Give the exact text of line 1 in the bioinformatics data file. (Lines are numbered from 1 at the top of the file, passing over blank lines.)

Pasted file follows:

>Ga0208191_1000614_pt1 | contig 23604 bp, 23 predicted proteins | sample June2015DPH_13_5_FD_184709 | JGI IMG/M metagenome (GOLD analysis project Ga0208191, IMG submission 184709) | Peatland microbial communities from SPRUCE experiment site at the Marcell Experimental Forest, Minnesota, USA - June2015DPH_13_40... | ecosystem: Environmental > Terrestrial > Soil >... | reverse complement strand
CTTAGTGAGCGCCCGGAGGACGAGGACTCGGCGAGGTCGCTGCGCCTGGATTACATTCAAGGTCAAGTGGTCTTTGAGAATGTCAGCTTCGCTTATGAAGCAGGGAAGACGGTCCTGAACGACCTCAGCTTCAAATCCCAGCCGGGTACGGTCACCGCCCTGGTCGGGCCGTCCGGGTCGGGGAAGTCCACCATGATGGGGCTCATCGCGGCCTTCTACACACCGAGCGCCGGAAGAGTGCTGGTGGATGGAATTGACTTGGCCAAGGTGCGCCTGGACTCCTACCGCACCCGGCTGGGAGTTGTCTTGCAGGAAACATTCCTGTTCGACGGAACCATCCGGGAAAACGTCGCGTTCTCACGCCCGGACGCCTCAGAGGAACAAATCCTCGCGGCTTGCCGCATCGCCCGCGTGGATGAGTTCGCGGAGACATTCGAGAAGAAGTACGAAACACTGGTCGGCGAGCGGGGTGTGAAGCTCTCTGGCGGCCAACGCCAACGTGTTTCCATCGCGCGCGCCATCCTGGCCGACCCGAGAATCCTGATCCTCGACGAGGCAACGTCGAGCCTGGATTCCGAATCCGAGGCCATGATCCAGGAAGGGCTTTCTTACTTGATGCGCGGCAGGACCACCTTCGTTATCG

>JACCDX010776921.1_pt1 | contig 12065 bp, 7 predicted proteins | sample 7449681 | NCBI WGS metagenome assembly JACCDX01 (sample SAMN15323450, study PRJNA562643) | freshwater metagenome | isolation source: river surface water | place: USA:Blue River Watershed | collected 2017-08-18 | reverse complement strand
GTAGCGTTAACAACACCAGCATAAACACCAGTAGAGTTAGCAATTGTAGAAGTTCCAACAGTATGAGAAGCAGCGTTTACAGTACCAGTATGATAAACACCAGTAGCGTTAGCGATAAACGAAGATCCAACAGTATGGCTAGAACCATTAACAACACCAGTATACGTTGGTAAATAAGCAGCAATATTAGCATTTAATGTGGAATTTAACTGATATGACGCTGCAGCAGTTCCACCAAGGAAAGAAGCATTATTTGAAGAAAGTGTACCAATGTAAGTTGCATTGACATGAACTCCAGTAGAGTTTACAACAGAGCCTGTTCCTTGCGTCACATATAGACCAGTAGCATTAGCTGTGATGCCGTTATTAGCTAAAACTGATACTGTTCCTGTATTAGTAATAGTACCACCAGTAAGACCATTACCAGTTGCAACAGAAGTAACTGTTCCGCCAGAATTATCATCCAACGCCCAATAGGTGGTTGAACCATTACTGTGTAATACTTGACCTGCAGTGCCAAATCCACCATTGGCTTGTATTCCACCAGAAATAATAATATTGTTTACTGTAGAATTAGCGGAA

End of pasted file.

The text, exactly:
>Ga0208191_1000614_pt1 | contig 23604 bp, 23 predicted proteins | sample June2015DPH_13_5_FD_184709 | JGI IMG/M metagenome (GOLD analysis project Ga0208191, IMG submission 184709) | Peatland microbial communities from SPRUCE experiment site at the Marcell Experimental Forest, Minnesota, USA - June2015DPH_13_40... | ecosystem: Environmental > Terrestrial > Soil >... | reverse complement strand